Posted 28th October

CIPHE renews calls on Government to make thermostatic mixing valves compulsory

28th October 2019 - 15:00pm
CIPHE, Chartered Institute of Plumbing and Heating Engineering, thermostatic mixer valves, TMVs,  The Royal Society for the Prevention of Accidents, kbb legislation, plumbing, kbb, kbb daily, kbb industry news

The Chartered Institute of Plumbing and Heating Engineering (CIPHE) has renewed calls on the Government to change the legislation surrounding thermostatic mixing valves.

This call follows recent hospital admission statistics from NHS Digital, which show that the most vulnerable in society continue to be at a grave risk from household scalds and burns.

According to the figures, scalds from tap water remained a significant issue for the old and young in 2018/19, with:
• 34% of scalding admissions aged 9 years or under
• Nearly 19% of scalding admissions aged 60 years or over.

A statement from The Royal Society for the Prevention of Accidents (RoSPA) has also stated: ‘Hot bath water is responsible for the highest number of fatal and severe scalding injuries among young children. Around 500 children, mainly under fives, are admitted to hospital and a further 2000 attend A&E departments every year as a result of bath water scalds.’ Additionally, RoSPA figures show that the elderly are five times more at risk of a fatal burn or scald injury than the general population.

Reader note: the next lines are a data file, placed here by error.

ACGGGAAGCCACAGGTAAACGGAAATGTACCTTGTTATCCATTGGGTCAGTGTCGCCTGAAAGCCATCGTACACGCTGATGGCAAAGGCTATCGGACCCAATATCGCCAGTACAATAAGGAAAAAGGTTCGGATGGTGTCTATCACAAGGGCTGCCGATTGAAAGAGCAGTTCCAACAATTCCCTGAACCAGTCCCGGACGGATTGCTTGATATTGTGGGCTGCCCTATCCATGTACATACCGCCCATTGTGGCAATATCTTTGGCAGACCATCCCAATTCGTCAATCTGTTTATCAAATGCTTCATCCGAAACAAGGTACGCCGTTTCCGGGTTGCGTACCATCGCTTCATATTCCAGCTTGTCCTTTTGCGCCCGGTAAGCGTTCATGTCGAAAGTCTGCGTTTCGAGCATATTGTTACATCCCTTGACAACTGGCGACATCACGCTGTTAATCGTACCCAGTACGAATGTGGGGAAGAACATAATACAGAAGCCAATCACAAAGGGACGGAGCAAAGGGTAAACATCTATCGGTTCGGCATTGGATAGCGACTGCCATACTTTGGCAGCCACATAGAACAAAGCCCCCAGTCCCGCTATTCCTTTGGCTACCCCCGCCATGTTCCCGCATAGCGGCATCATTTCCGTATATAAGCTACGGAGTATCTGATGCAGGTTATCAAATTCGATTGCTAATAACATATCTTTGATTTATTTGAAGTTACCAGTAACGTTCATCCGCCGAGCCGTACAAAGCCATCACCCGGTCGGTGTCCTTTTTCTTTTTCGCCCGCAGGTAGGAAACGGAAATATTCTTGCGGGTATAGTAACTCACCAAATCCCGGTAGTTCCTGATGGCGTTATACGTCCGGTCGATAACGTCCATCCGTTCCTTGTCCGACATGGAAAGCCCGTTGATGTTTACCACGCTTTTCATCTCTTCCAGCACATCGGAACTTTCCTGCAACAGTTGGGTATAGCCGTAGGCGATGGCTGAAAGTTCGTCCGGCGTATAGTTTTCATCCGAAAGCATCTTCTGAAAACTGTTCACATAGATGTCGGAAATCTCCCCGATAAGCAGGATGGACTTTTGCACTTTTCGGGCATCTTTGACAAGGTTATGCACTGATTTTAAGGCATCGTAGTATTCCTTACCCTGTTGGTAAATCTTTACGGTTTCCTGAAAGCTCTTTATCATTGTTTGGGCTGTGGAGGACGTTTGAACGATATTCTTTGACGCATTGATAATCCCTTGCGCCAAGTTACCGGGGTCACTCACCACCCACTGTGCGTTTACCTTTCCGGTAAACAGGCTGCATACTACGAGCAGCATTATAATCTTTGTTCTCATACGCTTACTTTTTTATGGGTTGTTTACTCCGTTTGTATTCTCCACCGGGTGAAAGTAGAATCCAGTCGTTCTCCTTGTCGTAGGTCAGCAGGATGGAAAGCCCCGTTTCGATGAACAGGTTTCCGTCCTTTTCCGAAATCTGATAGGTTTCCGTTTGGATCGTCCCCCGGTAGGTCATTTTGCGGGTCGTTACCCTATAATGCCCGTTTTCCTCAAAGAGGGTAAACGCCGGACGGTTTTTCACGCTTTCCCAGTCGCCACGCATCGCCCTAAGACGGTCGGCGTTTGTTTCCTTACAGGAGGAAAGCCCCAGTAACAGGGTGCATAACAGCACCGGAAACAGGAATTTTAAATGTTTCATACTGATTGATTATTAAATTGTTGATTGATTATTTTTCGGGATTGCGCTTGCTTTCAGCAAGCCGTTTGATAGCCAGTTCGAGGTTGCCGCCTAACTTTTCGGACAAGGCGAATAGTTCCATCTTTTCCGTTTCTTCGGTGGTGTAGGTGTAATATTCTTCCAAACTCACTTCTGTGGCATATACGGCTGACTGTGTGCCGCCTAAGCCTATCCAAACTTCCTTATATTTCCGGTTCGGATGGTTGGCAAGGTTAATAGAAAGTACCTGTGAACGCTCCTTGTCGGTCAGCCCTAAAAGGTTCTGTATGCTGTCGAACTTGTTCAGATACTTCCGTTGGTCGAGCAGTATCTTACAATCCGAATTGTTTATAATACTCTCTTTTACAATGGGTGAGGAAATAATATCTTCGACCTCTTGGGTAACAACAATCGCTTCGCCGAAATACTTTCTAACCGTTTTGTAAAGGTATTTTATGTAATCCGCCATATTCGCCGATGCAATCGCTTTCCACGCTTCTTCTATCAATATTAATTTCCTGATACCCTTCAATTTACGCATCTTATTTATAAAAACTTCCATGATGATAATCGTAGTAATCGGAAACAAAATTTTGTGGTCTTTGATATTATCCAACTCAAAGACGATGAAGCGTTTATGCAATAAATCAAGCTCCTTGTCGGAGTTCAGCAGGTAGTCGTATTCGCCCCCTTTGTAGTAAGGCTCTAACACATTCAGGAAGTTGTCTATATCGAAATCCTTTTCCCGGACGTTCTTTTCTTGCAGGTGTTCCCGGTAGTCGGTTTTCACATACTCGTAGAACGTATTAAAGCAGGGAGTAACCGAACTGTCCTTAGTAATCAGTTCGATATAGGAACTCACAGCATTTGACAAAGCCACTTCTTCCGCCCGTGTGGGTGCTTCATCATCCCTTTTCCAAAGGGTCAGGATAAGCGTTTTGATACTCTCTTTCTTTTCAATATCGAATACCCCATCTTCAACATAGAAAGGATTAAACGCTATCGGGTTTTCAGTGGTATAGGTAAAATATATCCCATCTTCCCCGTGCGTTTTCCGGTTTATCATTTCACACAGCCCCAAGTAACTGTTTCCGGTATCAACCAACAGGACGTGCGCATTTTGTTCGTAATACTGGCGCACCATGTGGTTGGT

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The Chartered Institute of Plumbing and Heating Engineering is keen to see the Government extend current TMV legislation to make their use compulsory in all homes.

Kevin Wellman, CIPHE CEO said, “I find it unacceptable that so many innocent people are suffering scalds and burns. The majority of scalding incidents can be avoided, however a lack of legislation and general knowledge continues to hinder efforts to eliminate these incidents. In my opinion, it is unforgivable that Government officials have continued to avoid taking responsibility for household burn and scald injuries.”

“The CIPHE’s perspective on this is clear. We need to reduce the risk by raising general awareness of the dangers in our homes, we need to change legislation to enforce the use of protective devices such as TMVs in all homes (not just new build), we need to educate the public on the importance of regularly maintaining these devices and we need to ensure that all those working on plumbing and heating systems are qualified and competent to do so.”


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